How to Solve Duplicate Content Issues by Specifying a Canonical URL

The New Google Link Tag


How to Solve Duplicate Content Issues by Specifying a Canonical Web Address

by Christopher Heng, thesitewizard.com

Duplicate content on your own website, where different web addresses ("URLs") on your site display identical content, can lead to problems in your website's performance in the search engine. This article discusses one way to resolve this for the Google search engine.

The Problem with Duplicate Content

I have discussed the problems associated with having different URLs show the same content, or what webmasters often call "duplicate content", in my articles before.

In case it isn't clear to you how this can come about, take the example of a site selling a product called "Widget A". The site links to a product page showing details of widget A using the URL "http://www.example.com/widget-A/". Like all sites with high usability, the webmaster also provides other ways in which the visitor can end up on that product page. For example, if the visitor uses the site's "Help" function to look for a product with certain features, the site may show information about Widget A that fulfills the visitor's criteria. The information page may use a different address, like "http://www.example.com/help.php?features=fix+kitchen+sink". Both addresses show the exact same information, since they are talking about the same product.

Even if you don't use scripts on your website, it's still possible to end up with duplicate content problems. For example, the "index.html" page of a website or its directory is usually the same page displayed by a web server when the visitor accesses the site without specifying a filename. That is, "http://www.example.com/index.html" and "http://www.example.com/" are usually the same page, showing the same content. (For more information about this behaviour, and its ramifications, see "Should Your URLs Point to the Directory or the Index Page?".)

When a page can be accessed with multiple web addresses, you run the risk of link dilution. I've mentioned this before in How to Create a Search Engine Friendly Website, so if you're not familiar with the term, please check that article out for details. In general, link dilution causes the relevant page on your site to rank less in the search engine results than it should had it not occurred.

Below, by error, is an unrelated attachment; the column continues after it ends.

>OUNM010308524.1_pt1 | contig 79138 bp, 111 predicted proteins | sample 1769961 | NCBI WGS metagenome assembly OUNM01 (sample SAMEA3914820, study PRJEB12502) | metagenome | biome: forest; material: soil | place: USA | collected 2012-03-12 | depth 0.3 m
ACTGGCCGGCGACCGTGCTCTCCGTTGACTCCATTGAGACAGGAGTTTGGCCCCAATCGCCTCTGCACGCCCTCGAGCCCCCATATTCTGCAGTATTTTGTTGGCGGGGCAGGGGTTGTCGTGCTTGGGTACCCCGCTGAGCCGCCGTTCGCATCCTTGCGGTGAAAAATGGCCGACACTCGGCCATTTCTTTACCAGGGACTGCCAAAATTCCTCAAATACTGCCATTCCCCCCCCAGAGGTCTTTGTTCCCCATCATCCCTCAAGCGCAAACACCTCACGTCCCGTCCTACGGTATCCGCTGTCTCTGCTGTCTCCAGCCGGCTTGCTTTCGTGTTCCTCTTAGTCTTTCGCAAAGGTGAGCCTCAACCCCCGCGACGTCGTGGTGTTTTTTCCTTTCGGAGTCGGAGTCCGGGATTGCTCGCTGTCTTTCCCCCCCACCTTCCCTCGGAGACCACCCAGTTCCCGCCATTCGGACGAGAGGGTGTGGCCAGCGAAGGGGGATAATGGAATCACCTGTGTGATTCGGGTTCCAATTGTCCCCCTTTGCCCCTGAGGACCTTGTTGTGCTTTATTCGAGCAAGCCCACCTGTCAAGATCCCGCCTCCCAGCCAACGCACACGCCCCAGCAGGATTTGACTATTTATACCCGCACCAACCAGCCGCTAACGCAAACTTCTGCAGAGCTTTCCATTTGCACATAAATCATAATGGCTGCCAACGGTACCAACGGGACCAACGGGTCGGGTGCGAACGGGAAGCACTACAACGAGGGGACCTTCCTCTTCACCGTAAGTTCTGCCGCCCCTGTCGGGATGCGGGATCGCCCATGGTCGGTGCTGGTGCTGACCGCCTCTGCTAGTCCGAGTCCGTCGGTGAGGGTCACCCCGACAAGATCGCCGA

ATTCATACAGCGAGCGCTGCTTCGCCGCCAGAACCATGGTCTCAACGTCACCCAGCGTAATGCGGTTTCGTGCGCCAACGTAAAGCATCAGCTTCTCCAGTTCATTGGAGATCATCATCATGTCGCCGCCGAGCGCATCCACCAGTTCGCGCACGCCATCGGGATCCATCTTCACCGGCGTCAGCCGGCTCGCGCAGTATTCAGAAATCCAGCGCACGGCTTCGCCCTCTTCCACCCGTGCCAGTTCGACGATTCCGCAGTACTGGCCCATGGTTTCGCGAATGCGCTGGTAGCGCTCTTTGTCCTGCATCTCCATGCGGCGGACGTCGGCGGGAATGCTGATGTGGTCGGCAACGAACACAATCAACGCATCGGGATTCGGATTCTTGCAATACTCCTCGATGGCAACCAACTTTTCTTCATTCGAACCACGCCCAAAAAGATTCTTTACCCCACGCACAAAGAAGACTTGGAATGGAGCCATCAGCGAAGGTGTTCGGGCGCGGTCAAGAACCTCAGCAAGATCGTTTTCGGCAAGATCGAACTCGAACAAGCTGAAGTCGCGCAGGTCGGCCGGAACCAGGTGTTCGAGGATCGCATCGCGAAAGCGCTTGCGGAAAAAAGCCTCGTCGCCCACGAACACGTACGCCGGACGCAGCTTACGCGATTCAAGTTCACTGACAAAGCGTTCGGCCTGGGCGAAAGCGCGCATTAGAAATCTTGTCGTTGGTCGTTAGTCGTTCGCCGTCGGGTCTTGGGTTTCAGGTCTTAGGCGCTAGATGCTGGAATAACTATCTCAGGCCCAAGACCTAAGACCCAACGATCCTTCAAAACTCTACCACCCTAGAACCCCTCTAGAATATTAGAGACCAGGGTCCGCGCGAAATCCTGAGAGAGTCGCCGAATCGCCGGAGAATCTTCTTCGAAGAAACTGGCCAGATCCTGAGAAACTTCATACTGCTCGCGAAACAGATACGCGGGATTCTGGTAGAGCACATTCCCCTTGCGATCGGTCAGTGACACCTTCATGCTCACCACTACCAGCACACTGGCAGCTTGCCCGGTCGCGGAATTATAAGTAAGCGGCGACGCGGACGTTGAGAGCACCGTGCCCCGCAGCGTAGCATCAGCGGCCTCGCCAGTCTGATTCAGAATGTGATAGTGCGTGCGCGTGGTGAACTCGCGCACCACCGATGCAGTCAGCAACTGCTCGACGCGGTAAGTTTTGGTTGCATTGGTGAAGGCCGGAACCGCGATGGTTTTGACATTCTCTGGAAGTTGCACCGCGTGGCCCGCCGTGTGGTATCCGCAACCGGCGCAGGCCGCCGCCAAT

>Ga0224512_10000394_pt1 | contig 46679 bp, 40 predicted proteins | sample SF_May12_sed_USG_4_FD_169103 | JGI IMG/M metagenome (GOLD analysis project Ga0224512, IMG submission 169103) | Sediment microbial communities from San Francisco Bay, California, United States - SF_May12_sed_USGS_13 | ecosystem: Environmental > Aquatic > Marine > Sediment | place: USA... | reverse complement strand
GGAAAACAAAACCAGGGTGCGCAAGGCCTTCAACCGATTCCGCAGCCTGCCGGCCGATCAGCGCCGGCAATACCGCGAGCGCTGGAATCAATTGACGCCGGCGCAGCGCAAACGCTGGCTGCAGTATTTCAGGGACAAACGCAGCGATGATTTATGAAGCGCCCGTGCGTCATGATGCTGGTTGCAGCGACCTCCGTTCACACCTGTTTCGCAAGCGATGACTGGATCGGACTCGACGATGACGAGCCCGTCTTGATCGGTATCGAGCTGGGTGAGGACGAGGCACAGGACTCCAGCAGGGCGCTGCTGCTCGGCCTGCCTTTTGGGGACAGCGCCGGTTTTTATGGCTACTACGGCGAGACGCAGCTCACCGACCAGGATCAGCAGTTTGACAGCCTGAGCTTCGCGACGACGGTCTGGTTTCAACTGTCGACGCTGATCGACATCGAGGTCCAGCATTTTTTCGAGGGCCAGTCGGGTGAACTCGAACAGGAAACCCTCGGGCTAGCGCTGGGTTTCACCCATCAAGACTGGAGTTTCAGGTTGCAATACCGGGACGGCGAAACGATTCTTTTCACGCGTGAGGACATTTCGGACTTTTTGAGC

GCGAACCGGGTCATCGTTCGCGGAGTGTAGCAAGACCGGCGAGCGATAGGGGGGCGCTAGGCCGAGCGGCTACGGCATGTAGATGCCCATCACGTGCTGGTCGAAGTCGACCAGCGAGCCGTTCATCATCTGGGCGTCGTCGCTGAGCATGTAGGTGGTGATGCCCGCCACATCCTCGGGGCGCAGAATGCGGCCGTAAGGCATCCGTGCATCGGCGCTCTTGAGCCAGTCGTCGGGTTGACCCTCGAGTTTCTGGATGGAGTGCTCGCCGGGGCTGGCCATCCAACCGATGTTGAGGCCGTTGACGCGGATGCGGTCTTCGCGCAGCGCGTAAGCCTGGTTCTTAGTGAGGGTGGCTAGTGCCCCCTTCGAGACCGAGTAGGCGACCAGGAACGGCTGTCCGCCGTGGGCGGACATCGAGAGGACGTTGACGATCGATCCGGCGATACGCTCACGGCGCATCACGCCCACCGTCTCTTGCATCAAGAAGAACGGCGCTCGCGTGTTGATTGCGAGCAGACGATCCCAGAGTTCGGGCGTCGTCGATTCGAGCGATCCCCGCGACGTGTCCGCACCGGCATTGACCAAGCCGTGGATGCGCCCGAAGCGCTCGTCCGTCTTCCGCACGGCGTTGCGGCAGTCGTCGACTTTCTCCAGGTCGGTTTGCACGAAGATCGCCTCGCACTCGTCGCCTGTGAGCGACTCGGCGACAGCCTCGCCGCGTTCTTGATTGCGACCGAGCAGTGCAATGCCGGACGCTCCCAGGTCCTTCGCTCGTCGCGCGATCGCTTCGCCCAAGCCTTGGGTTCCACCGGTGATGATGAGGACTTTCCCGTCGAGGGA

The New Canonical URL Link Tag

To help webmasters solve this problem, Google has declared that it will recognize a new HTML / XHTML tag, which, if you insert into your web page, will allow you to state which URL you want to be the "official", or "canonical", address for that particular content.

This tag needs to be inserted into the HEAD section of your web page. It has the following format:

<link rel="canonical" href="http://www.example.com/correct-page.html" />

Replace "http://www.example.com/correct-page.html" with your actual web address. Remember: the code has to go into the HEAD section of your web page where all the meta data are, and not into the BODY section where your content lives. If you use a WYSIWYG web editor (where WYSIWYG means "What You See Is What You Get"), change to the "Source" mode to locate the right section.

What the Canonical URL Link Tag Solves

The canonical URL link tag will cause Google to take the web address you put into the tag as the "official" or "correct" version of your web address. If you have two URLs that resolve to the same content, Google will use the one declared as canonical as the actual URL. This means the following:

Limitations of the Canonical URL Tag

There are some limitations to what the new link tag can do.

Solving the Problem of Duplicate Content

It's probably too early to say whether this will become the definitive method that helps webmasters solve the pesky duplicate content problem that plagues many sites. (The tag was only officially announced by Google on 12 February 2009.)

I personally think it is an ingenious solution, and it puts the power of how to resolve the issues into the hands of the webmasters themselves, rather than letting the search engine, which usually does not have enough information, try to figure out the correct URL. Hopefully, the other search engines will also recognize this tag, making this a problem of the past.

Copyright © 2009-2010 by Christopher Heng. All rights reserved.
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